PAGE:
We often berate ourselves when we don’t do what we think we’re supposed to do.
We feel guilty when we overeat or when we argue with a spouse or when we procrastinate on an important project and miss a deadline.
In her book Don’t Shoot the Dog, Karen Pryor, a behavioral scientist who believes strongly in positive reinforcement, suggests that it would be more effective to reinforce ourselves—positively, of course.
“We tend to demand a lot more of ourselves than we would of others,” Pryor explains. “As a result, we often go for days at a time without letup, going from task to task unnoticed and unthanked even by ourselves.”
Reinforce yourself when you eat healthy food, when you treat your spouse kindly or when you finish a project on time. Reinforce yourself when you develop a positive habit or a new skill, Pryor suggests.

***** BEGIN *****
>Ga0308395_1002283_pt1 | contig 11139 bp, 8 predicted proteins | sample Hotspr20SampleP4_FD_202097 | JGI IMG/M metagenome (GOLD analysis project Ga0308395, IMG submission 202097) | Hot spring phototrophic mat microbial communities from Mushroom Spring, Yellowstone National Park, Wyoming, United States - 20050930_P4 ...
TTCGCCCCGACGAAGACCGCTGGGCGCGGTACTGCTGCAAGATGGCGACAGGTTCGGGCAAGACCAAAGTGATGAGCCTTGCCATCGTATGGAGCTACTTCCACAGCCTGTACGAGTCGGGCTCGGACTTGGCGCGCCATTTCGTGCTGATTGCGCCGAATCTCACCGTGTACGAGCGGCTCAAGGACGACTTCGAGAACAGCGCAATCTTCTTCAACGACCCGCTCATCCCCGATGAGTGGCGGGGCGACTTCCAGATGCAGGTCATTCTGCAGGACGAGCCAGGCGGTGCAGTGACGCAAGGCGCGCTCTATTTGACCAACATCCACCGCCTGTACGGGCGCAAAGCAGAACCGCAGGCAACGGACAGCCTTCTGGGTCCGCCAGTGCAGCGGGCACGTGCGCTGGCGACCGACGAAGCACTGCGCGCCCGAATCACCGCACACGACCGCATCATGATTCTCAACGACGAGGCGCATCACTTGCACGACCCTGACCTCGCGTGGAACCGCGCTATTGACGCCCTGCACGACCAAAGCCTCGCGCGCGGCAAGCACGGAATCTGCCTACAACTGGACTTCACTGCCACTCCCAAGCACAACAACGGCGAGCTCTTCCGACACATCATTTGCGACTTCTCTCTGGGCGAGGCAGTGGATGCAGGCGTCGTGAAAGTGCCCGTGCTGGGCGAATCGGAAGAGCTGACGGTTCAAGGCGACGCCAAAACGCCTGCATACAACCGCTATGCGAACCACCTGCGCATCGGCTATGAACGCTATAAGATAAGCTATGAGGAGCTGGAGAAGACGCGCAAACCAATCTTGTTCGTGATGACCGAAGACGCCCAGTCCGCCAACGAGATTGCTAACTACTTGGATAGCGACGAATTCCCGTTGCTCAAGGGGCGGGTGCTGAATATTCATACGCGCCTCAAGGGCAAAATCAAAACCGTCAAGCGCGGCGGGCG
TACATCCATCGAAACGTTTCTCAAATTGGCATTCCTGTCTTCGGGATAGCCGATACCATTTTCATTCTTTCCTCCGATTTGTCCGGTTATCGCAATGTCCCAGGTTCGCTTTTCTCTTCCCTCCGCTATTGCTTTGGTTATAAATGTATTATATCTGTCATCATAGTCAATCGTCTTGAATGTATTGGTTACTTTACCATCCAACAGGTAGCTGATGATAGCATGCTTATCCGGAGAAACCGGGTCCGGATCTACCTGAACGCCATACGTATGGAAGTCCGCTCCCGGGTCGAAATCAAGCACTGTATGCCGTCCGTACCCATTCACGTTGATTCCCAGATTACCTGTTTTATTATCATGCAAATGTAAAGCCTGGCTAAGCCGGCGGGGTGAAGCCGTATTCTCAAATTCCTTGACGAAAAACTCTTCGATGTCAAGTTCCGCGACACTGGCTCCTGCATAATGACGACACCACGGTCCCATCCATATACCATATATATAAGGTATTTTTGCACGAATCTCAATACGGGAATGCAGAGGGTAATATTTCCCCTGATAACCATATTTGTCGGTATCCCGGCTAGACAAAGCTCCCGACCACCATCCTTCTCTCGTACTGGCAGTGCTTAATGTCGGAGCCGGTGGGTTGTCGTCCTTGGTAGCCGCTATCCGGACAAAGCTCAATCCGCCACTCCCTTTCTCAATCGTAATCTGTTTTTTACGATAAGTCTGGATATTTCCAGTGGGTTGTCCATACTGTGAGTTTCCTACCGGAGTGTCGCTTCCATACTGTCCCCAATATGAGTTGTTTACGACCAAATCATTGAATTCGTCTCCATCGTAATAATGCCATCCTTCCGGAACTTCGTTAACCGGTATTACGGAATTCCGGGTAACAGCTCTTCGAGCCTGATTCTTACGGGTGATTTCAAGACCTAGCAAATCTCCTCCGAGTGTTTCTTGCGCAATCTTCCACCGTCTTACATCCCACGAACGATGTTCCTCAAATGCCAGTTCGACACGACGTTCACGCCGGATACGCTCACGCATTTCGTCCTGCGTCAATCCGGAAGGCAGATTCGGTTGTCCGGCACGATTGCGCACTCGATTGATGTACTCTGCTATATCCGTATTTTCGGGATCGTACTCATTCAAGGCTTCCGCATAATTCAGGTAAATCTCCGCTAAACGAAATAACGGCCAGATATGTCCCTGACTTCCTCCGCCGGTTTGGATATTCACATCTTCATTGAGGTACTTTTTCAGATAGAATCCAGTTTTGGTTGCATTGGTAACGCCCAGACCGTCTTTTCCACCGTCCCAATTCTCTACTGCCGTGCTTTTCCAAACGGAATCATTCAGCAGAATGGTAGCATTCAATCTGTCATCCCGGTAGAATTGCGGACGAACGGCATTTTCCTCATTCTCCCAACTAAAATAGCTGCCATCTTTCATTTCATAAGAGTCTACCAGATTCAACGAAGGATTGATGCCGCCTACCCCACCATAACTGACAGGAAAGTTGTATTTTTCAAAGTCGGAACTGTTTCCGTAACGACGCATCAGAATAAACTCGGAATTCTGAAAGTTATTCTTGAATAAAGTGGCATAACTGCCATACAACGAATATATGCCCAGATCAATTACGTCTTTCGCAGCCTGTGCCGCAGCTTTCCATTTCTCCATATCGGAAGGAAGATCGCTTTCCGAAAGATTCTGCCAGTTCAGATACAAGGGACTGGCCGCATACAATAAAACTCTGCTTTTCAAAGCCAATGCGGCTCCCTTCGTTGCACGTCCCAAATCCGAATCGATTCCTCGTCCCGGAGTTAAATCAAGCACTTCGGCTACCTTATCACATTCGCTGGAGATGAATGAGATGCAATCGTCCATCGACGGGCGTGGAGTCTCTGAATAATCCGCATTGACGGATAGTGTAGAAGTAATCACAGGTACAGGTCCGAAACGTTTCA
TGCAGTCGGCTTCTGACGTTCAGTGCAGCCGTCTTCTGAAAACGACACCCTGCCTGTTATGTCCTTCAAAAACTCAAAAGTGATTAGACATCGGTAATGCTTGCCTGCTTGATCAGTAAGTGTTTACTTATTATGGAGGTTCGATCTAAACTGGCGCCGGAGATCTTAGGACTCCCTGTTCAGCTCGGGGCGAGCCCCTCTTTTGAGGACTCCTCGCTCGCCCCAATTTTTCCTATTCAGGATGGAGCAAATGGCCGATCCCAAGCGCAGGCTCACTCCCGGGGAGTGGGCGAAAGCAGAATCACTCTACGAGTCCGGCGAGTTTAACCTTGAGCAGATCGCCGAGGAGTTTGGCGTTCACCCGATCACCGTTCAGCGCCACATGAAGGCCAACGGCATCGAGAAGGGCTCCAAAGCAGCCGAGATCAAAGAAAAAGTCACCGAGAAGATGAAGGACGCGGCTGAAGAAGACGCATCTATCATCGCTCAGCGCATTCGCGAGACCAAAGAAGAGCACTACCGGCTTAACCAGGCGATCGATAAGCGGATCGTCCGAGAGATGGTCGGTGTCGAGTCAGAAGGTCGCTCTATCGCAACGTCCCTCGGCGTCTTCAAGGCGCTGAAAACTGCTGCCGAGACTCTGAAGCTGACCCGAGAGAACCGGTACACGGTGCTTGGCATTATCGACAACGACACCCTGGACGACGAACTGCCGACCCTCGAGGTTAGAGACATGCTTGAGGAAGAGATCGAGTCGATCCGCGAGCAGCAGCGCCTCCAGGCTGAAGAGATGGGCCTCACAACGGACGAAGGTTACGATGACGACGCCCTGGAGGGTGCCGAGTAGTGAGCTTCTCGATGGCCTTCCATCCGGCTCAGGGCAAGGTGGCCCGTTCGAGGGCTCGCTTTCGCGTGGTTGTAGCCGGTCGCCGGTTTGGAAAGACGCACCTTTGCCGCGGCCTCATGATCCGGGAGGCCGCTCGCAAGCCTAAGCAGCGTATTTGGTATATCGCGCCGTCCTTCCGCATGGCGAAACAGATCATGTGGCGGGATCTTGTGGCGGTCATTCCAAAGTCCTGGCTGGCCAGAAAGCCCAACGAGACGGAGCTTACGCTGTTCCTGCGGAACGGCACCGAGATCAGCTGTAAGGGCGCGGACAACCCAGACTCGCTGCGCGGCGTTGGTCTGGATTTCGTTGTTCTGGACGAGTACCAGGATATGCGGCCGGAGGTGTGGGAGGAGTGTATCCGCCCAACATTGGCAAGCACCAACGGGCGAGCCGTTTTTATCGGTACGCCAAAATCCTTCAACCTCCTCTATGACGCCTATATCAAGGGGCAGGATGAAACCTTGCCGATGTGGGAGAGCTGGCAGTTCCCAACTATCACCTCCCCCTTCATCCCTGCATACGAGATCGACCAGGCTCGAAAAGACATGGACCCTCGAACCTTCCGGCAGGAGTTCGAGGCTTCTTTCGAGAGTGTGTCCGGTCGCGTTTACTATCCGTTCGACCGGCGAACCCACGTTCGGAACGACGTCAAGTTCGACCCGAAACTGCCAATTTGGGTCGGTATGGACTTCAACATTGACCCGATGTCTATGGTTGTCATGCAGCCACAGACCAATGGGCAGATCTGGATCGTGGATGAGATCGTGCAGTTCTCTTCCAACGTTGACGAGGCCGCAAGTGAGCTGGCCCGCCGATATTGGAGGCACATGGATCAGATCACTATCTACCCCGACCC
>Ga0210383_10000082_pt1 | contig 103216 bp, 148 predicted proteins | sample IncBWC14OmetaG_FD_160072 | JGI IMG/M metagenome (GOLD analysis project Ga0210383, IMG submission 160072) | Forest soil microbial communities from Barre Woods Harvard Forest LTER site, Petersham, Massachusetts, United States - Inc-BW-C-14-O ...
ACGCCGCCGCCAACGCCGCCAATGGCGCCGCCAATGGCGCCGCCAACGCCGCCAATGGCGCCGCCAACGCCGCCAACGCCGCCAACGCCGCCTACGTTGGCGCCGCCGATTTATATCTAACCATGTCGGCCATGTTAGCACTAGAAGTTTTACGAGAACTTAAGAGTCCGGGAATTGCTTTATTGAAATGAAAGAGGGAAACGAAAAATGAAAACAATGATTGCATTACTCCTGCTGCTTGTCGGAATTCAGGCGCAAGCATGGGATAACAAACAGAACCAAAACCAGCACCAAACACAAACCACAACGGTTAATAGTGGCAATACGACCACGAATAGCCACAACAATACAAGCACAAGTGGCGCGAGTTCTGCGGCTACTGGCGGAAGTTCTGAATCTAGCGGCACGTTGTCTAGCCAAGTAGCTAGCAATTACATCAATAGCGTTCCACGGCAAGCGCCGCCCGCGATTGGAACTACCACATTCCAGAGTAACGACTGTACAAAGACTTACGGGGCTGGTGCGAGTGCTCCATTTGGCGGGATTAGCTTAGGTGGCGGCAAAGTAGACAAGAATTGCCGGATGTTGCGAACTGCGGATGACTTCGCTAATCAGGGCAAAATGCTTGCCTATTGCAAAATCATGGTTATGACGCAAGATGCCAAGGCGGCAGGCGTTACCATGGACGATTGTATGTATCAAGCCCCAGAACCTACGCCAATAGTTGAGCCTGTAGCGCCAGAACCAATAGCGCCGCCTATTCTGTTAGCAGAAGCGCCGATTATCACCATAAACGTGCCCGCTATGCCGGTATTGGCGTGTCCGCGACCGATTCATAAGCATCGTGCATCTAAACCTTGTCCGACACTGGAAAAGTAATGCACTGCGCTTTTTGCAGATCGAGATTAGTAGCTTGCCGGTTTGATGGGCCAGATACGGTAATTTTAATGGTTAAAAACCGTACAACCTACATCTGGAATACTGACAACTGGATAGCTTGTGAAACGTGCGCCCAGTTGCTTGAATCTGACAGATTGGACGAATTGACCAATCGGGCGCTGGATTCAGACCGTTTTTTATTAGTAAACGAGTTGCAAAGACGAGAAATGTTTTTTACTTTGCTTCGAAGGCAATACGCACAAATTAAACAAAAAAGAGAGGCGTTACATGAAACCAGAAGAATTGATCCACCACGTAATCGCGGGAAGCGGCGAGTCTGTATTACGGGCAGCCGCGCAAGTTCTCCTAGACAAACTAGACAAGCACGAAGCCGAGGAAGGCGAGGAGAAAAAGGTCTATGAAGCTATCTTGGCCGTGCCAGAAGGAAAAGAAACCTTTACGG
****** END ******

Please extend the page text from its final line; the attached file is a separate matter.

“A certain amount of reinforcement is desirable just for surviving daily life; deprivation of reinforcement is one factor, I think, in states of anxiety and depression.
However, Pryor reminds us that there are unhealthy ways we sometimes reinforce ourselves—with cigarettes, alcohol, food or drugs. It’s much better to reinforce ourselves in healthful ways—with an hour off, a walk, a talk with a friend or a good book.
Pryor concludes with a quote from actress Ruth Gordon: “An actor has to have compliments. If I go long enough without getting a compliment, I compliment myself, and that’s just as good because at least I know it’s sincere.”